Musician Samite brings his message of peace to Scottsdale

Samite will be performing in Scottsdale in October. (submitted photo)

World-renowned musician Samite brings his message of peace, hope and healing to Scottsdale with a one-night-only performance at 7 p.m. on Friday, Oct. 6, in the Virginia G. Piper Theater at Scottsdale Center for the Performing Arts.

The Scottsdale Center for the Performing Arts is at 7380 E. Second St. in Scottsdale.

A familiar performer to audiences around the world, Samite began playing the flute to pass the time when he was a boy in Uganda. Later, he learned to play other instruments, such as the saxophone, and his passion for the power of music has never waned, according to a press release.

Currently, his shows feature traditional African music played on the kalimba (thumb piano), litungu (seven-stringed lyre) and endere (flute).

The challenges Samite faced as a political refugee when he was forced to flee to Kenya in 1982 taught him how to use the power of music to unite and inspire. He immigrated to the United States in 1987 and now lives in upstate New York with his wife on a small horse farm.

He has released nine studio albums and he and his music are featured in several documentaries, including Alive Inside: A Story of Music and Memory, which showcases the power of music to help stir memories of people who suffer from Alzheimer’s disease and dementia. His devotion to music and spreading peace also led him in 2002 to form Musicians for World Harmony, a nonprofit organization dedicated to music therapy.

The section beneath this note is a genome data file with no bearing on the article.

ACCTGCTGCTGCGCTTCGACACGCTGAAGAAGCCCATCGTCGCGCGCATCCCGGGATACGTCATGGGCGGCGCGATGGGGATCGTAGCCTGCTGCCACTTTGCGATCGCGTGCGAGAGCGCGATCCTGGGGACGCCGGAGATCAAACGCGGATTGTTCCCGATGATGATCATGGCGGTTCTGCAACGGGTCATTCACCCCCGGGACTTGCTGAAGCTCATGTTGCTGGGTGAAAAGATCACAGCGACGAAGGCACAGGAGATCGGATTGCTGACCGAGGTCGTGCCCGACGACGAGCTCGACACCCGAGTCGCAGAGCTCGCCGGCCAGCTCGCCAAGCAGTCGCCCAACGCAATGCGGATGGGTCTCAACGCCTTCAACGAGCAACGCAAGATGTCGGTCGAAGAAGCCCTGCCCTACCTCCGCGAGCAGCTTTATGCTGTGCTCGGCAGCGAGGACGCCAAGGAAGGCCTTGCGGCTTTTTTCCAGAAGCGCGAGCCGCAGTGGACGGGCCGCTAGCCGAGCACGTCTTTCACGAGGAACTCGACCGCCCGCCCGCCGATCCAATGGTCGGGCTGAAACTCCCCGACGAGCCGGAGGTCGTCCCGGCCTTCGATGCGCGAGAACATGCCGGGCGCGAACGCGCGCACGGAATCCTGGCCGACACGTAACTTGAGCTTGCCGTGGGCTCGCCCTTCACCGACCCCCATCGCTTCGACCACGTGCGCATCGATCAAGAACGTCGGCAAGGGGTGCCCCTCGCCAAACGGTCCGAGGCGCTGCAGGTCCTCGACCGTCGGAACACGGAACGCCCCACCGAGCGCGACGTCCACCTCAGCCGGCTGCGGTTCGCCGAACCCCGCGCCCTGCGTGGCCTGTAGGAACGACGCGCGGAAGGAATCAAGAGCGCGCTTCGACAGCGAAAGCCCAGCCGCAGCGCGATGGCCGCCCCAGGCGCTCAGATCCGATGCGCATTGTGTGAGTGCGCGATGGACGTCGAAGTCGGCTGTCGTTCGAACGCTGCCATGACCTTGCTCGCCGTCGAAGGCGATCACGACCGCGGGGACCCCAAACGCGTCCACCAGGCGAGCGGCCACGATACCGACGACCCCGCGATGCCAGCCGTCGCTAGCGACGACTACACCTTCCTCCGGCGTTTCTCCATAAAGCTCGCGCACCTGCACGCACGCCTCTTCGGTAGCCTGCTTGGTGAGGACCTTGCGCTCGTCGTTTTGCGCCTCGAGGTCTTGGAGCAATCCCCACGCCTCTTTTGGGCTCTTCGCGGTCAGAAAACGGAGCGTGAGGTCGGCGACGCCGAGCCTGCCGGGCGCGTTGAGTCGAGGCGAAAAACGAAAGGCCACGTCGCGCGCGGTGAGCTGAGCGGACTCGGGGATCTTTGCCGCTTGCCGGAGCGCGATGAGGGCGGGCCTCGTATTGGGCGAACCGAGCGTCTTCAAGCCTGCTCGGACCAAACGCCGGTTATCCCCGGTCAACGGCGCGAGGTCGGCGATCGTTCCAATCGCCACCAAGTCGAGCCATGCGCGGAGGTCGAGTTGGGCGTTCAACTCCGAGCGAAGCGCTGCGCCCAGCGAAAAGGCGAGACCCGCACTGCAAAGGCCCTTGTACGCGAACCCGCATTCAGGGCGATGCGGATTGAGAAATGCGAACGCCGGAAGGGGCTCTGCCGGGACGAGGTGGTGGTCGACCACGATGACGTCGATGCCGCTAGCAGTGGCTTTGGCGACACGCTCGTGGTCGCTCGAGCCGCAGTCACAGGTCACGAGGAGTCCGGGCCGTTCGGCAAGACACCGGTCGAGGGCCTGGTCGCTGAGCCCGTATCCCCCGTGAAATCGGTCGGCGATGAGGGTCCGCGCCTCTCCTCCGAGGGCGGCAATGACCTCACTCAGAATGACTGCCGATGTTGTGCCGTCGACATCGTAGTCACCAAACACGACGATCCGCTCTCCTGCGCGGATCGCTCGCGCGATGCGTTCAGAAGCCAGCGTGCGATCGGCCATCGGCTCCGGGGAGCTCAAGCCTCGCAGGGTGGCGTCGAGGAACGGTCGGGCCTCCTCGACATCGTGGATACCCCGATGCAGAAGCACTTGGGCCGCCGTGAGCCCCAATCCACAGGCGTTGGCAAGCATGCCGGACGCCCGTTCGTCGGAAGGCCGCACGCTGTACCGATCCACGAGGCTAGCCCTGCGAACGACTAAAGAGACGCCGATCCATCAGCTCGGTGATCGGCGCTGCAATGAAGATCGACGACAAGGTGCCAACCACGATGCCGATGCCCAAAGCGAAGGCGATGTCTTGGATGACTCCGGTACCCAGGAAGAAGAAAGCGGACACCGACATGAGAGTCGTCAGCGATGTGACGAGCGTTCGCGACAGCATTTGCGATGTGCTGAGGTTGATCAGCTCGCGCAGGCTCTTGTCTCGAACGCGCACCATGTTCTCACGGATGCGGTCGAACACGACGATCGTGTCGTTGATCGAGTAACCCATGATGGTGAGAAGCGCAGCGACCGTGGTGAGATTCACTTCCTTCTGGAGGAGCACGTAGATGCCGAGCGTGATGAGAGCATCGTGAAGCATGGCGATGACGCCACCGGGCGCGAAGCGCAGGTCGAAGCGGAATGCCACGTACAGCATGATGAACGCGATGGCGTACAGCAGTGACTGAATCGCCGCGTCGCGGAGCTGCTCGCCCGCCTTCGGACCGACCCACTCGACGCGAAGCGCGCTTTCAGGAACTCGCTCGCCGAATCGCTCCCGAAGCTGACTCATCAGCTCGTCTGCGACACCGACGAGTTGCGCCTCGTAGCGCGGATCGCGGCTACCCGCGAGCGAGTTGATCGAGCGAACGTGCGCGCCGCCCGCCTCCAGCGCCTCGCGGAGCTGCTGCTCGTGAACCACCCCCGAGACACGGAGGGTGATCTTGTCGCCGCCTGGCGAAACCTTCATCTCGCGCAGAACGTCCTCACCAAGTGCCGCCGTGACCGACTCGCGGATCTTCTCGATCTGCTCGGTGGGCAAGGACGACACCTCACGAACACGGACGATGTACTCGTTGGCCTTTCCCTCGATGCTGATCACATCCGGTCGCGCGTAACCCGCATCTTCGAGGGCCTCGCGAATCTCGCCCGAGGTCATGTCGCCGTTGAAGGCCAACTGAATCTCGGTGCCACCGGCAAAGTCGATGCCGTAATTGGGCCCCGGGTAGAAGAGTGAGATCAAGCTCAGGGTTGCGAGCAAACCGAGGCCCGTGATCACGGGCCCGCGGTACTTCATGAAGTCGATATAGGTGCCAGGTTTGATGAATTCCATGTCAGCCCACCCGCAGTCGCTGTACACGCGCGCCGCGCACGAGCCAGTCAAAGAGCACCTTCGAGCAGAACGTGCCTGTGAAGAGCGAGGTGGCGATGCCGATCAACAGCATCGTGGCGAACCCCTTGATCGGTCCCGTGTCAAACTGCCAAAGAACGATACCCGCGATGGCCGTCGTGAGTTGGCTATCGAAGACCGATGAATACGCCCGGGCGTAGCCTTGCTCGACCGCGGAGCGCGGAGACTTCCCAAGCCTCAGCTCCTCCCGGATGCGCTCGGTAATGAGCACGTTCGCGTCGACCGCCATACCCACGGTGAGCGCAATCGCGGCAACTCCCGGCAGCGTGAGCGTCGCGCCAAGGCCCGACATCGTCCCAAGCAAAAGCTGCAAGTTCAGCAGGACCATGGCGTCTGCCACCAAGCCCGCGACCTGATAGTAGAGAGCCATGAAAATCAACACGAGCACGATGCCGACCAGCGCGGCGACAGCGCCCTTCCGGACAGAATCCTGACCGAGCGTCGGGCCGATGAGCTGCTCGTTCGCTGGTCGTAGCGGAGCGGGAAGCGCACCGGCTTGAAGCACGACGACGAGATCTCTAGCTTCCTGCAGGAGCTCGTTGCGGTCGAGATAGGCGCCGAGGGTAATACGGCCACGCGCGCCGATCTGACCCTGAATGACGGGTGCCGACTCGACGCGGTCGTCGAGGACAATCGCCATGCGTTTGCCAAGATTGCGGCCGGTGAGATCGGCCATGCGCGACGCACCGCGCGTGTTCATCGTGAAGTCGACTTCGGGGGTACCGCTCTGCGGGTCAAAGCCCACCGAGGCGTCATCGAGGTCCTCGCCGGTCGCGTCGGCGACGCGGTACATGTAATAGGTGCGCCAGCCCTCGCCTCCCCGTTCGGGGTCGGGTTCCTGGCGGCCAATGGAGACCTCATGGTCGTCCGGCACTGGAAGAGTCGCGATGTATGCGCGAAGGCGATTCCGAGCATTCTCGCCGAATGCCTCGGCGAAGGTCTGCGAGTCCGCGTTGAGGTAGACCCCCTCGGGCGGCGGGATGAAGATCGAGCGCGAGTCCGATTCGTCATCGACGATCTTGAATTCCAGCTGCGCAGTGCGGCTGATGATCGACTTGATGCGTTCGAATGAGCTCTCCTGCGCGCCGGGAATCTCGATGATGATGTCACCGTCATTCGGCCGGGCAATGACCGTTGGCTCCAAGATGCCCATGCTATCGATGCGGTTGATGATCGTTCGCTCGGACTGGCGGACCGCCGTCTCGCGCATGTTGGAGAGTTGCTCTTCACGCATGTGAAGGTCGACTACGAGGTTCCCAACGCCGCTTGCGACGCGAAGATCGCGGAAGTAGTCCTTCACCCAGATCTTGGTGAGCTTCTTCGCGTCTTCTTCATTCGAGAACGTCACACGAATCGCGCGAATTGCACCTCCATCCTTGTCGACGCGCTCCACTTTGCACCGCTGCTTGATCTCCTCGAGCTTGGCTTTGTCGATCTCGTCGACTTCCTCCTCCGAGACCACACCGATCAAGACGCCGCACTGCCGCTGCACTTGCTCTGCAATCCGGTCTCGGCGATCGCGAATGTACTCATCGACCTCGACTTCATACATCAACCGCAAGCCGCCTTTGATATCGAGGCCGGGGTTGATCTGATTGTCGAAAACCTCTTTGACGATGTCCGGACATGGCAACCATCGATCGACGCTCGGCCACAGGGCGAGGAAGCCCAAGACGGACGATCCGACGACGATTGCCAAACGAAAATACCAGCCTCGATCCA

“While performing, I see that people are able to forget their differences and join as one in the moment; my hope is for that moment to last,” Samite said in a prepared statement. “If we can make that moment last, the world will be a better place.”

Samite’s performance at the Center is a part of the Memory Lounge series at Scottsdale Museum of Contemporary Art, where he will be the special guest artist for the first event in the series on Oct. 5.

Alive Inside will be shown at 2 p.m. on Sunday, Oct. 1, for free, in Stage 2. The film follows social worker Dan Cohen as he fights against a broken healthcare system and tries to demonstrate music’s ability to combat memory loss and restore a sense of self to those with Alzheimer’s disease and dementia.

For tickets to Samite’s performance, visit

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